After reading Mark Minervini’s book (see review here), I wanted to learn more and started going through his interviews here, audio interviews, a couple of YouTube videos, etc. There isn’t much more on top of what he has in this book. The main takeaway I got was clarification on how he takes profits for winning positions. It’s more a swing trading style rather than a trend-following style that tries to capture the bulk of a long trend.
Some notes below
On Characteristics of Winning Stocks Over the Last 50 Years
- 95% had less than 25 million shares outstanding.
- 95% had a new product, service or some kind of improvement in their industry.
- 95% showed earnings acceleration. 86% showed earnings increases in the most recent reported quarter. 76% of those were up over 10% and 70% were up over 20%.
- More than 99% traded above their 200-day moving average.
- More than 96% were above their 10-week moving average before they made their big move.
On Stop Placement
- If I see a technical point at which the trade obviously sours, I use that level as my stop, providing that it is at a level of acceptable risk mathematically.
- If there is no technical out, I simply use a percentage stop based on expected gain.
- My losing trades average about 3 to 4% during good markets and 5 to 6% during difficult market environments. My absolute “uncle point” is 10%.
On Managing an Open Position
- Stock trades higher
- Once I am at a decent profit, often I will nail down the profit and ring the cash register. I am mainly concerned with making a multiple of what I risked and trying to extend my historical average gain per trade.
- I am not concerned with worrying about the stock going higher after I sell it. I am more concerned with making more money than risked and doing it repeatedly…. I do not really concern myself too much with leaving money on the table. Trading is about making more than you lose and doing it over and over again. As a general rule of thumb, if the stock price trades up to my average gain at a multiple of my risk, I rarely let the price turn into a loss.
- It is much easier to find 4 or 5 names that go up 20% than it is to find a stock that doubles. In order to achieve a big performance number, I go for rapid compounding of relatively smaller gains.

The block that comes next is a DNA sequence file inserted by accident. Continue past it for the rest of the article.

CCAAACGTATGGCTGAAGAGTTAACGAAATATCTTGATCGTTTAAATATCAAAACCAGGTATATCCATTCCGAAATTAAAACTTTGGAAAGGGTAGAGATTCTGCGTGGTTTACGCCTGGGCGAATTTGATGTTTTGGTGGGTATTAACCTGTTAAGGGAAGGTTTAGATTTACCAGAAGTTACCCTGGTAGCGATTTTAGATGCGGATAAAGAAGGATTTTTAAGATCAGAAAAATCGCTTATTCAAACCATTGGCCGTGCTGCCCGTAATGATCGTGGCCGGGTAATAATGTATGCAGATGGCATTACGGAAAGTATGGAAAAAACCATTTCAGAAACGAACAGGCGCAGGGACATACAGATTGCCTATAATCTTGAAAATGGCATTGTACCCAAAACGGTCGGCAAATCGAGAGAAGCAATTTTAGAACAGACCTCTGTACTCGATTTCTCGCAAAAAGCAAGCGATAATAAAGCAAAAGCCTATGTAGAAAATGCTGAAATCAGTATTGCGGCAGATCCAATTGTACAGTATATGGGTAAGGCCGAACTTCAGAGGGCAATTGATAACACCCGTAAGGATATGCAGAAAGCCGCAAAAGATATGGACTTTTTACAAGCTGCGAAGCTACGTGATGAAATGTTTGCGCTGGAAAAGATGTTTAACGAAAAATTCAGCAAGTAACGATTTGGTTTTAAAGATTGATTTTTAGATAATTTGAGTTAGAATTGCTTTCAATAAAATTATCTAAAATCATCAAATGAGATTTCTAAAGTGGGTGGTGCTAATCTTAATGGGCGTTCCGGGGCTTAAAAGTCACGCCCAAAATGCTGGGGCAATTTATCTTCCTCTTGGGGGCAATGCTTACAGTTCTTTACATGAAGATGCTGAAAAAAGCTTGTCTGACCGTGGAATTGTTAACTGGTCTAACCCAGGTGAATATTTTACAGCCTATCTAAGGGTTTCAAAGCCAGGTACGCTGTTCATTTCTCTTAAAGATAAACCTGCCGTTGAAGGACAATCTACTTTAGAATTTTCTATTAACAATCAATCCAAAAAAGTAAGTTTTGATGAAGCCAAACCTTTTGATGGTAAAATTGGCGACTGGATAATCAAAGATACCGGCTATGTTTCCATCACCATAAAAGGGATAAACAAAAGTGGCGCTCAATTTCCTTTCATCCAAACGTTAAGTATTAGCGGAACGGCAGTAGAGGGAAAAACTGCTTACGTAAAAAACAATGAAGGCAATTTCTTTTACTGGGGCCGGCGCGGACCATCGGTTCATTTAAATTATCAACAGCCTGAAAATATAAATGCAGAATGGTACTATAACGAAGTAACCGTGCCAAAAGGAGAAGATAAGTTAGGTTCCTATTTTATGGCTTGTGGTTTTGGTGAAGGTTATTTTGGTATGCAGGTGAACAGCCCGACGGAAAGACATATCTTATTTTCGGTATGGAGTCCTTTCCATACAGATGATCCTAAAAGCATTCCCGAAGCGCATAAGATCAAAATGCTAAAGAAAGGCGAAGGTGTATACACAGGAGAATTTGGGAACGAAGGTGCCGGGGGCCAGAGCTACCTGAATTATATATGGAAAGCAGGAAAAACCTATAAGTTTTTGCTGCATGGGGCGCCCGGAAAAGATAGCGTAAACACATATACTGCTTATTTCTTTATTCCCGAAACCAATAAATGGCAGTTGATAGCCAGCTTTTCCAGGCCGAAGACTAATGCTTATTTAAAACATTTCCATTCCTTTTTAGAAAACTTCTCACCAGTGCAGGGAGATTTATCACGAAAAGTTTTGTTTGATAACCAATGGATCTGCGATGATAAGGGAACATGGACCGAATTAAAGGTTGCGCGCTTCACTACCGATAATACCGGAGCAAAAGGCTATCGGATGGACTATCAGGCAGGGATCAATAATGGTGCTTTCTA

- I don’t let my winners run consistently. I don’t consistently have big winners, and you don’t have to…. You have to figure out what your game is. If you’re looking to have big winners offset losses, then well you’re going to have to give up some of those 10 or 15% profits. However if you are looking to have a higher volume of smaller winners, well then you can give up that bigger move and still accomplish that same result or maybe more.
- I’m going to take a look to see where am I in relation to what I risked, where am I in relation to what I generally return on average, my own personal bell curve, which encompasses everything, it encompasses my emotions, it encompasses my strategy, it’s what I produce. If I’m at a large multiple of that, I’m going to protect that. I might trail a stop below it to protect at least the majority of it, I’m certainly not going to let it turn into a loss. If it happens to keep me in and just turn into a big winner, well fine.
- Stock trades sideways
- Sell on a time stop.
- Stock trades lower
- Sell if it hits stop loss.
On Holding Period
- On average, maybe 20 trading days…. My longer-term trades are generally 2 to 3 quarters.
- During the beginning of a new bull market, I would be more inclined to hold for the long-term and build “core” positions. I often accomplish that by trading out of a portion of the trade at a profit (generally half the position) and then moving my stop to around breakeven on the remaining half.
On Position Sizing and Diversification
- To help protect against taking a big hit you should not put more than 25% of your capital in any one position.
- 8 or 10 positions provide enough diversification, if you cut and limit your losses on the stocks that move against you. Certainly you do not need more than 15 to 20 names even in good times.
- I might carry 12 positions, maybe more if whole bunch of the best names are really thin. I’m going to try to plow in as much money as I possibly can in the absolute best situations. Hopefully I can get all of my money in 4 stocks cash and 8 stocks margin.
- Risk is 1 to 2% of equity per trade
- I use a 20-day, 50-day, 150-day, and a 200-day moving average for smoothing.
On Leaders Topping
- When a leading stock tops, there is a 50% chance that it will go down 80%, and there is a 80% chance that it will go down 50%.
- Once you are in a high-growth name, you don’t want to be around when the stock tops, and they might top 6 to 12 months before the market puts in a top.
On Market Review
- Minervini did a quick market review in an interview withHowardLindzon (StockTwits). In the review, he looked at
- Distribution / accumulation days in the NASDAQ
- RSI(2) on NASDAQ (30/70 thresholds)
- NASDAQ in relation to 10-week MA
- 4-week MA of Bullish Advisors / (Bullish + Bearish Advisors)
- Put vs Calls trading volume
- IPO activity (total number of IPOs and value)
- 10-year yield chart aligned with S&P 500
- Unemployment rate aligned with S&P 500
- Industrial Production Index ($$IIPI) overlaid with S&P 500
- Y/Y change of Real GDP: above 6% is bad for the market
- Y/Y change of four quarter S&P 500 earnings: above 20% market stagnates, below -25% market plunges